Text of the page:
COLUMBIA – The wind may be blowing a new source of power into Washington County.
Apex Clean Energy, based in Charlottesville, Va., is developing plans for a wind farm in Columbia and land nearby in the Unorganized Territory, with hopes of completing the project in October 2022, said Paul Williamson, a senior development manager with the company.
The project, known as Downeast Wind, is proposed for 22,000 acres in Columbia and townships 18 and 24 in the Unorganized Territory. A total of 30 wind turbines would be spread out over that area on tracts of private land for which Apex has obtained 30-year leases. The turbine hubs will stand 410 feet tall and will be 656 feet total from base to the turbine tip. Approximately eight of the turbines will be in Columbia on land located off Route 1 in the 4 Corners area.
“This is a valuable investment opportunity for the area,” said Williamson, a Scarborough resident, as he sat in the company’s Columbia office last week.
He said the completed project will create 10 permanent full-time jobs along with many jobs related to construction. “It’s just a huge amount of economic activity.”
If approved, the project will generate significant tax income as well. Over the life of the project, Apex estimates it would pay $7.5 million to Columbia and $11.5 million to Washington County. These figures, which include initial one-time payments for use of infrastructure, will not affect state aid or revenue sharing, Williamson said.
“It’s going to be an industry that can benefit my town greatly,” said Columbia Selectman Harry Beal Jr., adding that “none of us are personally going to benefit.”
Pointing out he was speaking as a resident and not as a public official, Beal said he believes the wind project is especially valuable because the area lacks other industries and many blueberry fields are owned by out-of-state interests.
“We need some kind of revenue that will not pollute our air or water,” he said. “This income will help with roads and the infrastructure of our small town.”
Apex identified the general area for the wind farm in 2013, Williamson said.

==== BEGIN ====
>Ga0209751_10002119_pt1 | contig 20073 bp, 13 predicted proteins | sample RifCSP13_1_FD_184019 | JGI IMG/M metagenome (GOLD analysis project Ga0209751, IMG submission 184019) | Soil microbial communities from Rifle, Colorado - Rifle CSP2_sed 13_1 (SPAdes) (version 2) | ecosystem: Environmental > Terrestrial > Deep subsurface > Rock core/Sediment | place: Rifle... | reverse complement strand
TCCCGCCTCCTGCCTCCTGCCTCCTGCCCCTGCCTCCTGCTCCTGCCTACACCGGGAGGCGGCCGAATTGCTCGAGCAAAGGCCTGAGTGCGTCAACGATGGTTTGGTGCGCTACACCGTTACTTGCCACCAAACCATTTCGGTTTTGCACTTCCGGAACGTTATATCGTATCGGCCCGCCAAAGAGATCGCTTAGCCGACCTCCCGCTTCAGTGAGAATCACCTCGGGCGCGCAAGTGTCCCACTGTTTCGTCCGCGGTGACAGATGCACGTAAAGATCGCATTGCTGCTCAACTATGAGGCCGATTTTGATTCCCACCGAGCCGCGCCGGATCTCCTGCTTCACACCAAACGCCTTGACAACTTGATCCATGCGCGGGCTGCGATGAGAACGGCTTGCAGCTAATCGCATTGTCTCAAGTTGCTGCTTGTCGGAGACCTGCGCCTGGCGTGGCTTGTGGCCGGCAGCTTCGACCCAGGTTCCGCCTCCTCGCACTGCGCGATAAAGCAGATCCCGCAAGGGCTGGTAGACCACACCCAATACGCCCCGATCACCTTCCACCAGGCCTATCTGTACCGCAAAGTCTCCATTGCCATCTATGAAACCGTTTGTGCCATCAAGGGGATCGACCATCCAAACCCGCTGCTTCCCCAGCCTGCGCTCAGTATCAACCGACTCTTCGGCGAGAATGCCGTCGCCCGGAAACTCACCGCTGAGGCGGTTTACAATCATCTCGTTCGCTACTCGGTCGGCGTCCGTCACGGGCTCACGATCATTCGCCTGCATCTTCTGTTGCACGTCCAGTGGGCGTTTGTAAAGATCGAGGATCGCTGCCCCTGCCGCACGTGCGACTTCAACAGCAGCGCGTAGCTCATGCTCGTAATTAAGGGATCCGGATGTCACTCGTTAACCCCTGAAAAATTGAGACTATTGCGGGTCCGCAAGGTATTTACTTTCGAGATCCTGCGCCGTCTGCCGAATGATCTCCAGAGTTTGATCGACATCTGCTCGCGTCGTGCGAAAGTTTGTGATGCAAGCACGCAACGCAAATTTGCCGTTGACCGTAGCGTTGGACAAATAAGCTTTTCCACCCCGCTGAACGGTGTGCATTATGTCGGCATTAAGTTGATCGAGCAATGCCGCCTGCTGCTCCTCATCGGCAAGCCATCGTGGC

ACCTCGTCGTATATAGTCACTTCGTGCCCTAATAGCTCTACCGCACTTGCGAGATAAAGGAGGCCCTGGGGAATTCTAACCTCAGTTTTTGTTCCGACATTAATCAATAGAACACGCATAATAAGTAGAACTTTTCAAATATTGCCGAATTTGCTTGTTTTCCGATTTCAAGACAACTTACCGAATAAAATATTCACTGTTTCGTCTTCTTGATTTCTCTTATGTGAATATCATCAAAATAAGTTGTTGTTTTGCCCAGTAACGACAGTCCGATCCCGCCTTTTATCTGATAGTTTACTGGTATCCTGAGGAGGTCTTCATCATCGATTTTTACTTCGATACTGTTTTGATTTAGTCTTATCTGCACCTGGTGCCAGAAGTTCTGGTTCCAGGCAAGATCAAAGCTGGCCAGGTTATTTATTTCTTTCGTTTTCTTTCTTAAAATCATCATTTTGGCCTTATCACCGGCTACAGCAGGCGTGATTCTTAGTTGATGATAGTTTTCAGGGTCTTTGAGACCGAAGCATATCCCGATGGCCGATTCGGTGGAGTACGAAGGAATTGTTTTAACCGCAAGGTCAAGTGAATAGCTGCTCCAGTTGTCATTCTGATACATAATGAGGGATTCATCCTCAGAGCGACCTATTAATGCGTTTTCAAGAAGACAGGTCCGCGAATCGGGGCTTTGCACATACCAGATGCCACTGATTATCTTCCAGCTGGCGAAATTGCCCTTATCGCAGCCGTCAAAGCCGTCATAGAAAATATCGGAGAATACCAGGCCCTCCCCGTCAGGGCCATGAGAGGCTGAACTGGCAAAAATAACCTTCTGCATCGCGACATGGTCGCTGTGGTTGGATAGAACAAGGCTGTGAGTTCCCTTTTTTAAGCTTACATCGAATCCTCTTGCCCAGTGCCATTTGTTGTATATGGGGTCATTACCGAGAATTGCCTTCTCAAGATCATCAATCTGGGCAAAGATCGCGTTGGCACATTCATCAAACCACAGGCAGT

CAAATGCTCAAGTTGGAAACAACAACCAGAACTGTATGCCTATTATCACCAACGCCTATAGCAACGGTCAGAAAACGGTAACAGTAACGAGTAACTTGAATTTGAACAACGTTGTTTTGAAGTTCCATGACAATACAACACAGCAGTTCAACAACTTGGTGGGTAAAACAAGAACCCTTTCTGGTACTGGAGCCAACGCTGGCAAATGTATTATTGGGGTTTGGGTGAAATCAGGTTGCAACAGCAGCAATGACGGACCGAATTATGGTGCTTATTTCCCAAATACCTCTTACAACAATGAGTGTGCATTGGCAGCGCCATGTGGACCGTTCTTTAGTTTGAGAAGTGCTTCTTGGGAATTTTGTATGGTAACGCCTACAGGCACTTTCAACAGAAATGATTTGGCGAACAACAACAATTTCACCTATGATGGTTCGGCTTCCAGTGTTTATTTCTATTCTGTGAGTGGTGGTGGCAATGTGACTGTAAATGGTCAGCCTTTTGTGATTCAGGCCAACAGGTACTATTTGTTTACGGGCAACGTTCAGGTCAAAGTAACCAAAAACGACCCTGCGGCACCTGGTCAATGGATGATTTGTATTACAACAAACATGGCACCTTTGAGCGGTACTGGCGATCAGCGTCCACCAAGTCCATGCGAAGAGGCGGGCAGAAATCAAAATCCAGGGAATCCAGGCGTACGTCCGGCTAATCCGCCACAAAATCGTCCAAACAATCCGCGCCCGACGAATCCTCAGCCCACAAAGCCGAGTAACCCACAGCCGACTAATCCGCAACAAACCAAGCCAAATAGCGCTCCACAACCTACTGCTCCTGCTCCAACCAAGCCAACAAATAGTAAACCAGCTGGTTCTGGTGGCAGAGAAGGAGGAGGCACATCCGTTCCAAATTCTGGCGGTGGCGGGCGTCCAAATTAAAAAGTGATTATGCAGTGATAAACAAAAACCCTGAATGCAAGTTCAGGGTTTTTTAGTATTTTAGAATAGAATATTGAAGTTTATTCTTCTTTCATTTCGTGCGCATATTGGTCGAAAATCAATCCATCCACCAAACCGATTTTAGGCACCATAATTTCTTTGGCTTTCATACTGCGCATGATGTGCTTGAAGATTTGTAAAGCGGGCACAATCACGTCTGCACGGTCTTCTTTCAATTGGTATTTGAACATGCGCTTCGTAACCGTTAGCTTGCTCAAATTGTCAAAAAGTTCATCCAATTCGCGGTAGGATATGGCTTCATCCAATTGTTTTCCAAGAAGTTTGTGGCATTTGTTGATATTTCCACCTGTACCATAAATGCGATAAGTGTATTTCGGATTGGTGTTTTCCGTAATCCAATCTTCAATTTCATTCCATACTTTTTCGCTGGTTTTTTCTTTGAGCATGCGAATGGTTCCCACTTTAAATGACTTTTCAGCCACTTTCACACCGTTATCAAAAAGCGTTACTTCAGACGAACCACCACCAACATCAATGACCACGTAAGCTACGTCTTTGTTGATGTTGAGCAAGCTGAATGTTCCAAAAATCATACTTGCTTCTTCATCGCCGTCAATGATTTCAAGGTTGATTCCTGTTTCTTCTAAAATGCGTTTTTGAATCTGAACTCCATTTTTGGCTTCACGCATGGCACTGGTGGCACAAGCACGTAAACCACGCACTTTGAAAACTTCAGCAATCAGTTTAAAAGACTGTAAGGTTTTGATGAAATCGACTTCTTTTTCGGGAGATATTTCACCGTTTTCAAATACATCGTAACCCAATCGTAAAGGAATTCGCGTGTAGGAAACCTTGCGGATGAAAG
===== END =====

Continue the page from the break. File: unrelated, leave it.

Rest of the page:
“We started just poking around at raw maps,” he said, adding this is one of about 80 wind projects Apex has currently under development or already running.
Local geography makes the area well suited for a wind project, according to Williamson. The blueberry barrens are moderately windy – and flat, the latter being a factor that keeps expenses down.
“We don’t have to haul wind turbines to the top of rocky peaks,” he said.
In addition, the project will utilize existing infrastructure such as power lines.
The original proposal has undergone numerous revisions in order to secure access to the land, address residents’ concerns and minimize impact to the environment, Williamson said.
The original proposal has been scaled back from about 55 turbines with a 200-megawatt capacity to 30 turbines with a capacity of 126 megawatts. The company will apply for permits for up to 35 wind turbines so that it will have alternate locations if one or more proposed sites ends up not being suitable, he said.
Revisions also have been made in order to address concerns from property owners at Schoodic Lake.
“We made a significant effort to move turbines away from the view shed,” Williamson said.
No turbine will be closer than 0.66 miles from any of the Schoodic Lake dwellings and the nearby turbines will not be visible because of trees. Those that are visible will be at least 1.2 miles away. In addition, a radar-activated lighting system will be installed so that the turbines are lit only when air traffic is nearby.
A sound barrier has been added to make sure the noise generated by the turbines is less than 42 decibels at distances greater than 900 feet.
Apex will provide Washington County with $350,000 for property improvements at Schoodic Lake.
Williamson said the current plans accommodate wildlife, specifically a threatened species of bird known as the upland sandpiper that lives in the grassland near the coast. Proposed turbine sites were moved out of the sandpiper habitat and flight path. Five turbines will be turned off in May and June so as not to interfere with the birds’ courting rituals. And, turbines will be at least one mile from eagles’ nests.
Williamson said the project does not affect the Great Heath, which the project surrounds on three sides, or any other conserved areas. Land leased from Cherryfield Foods will remain open for hunting. The proposal includes a decommissioning plan for the project’s end.
Previously proposed projects failed in part because agreements were not spelled out in writing, said Williamson.
“It’s not been an easy road,” Beal said, “but we’ve worked very hard together to try to make this work for the town and for the community.”
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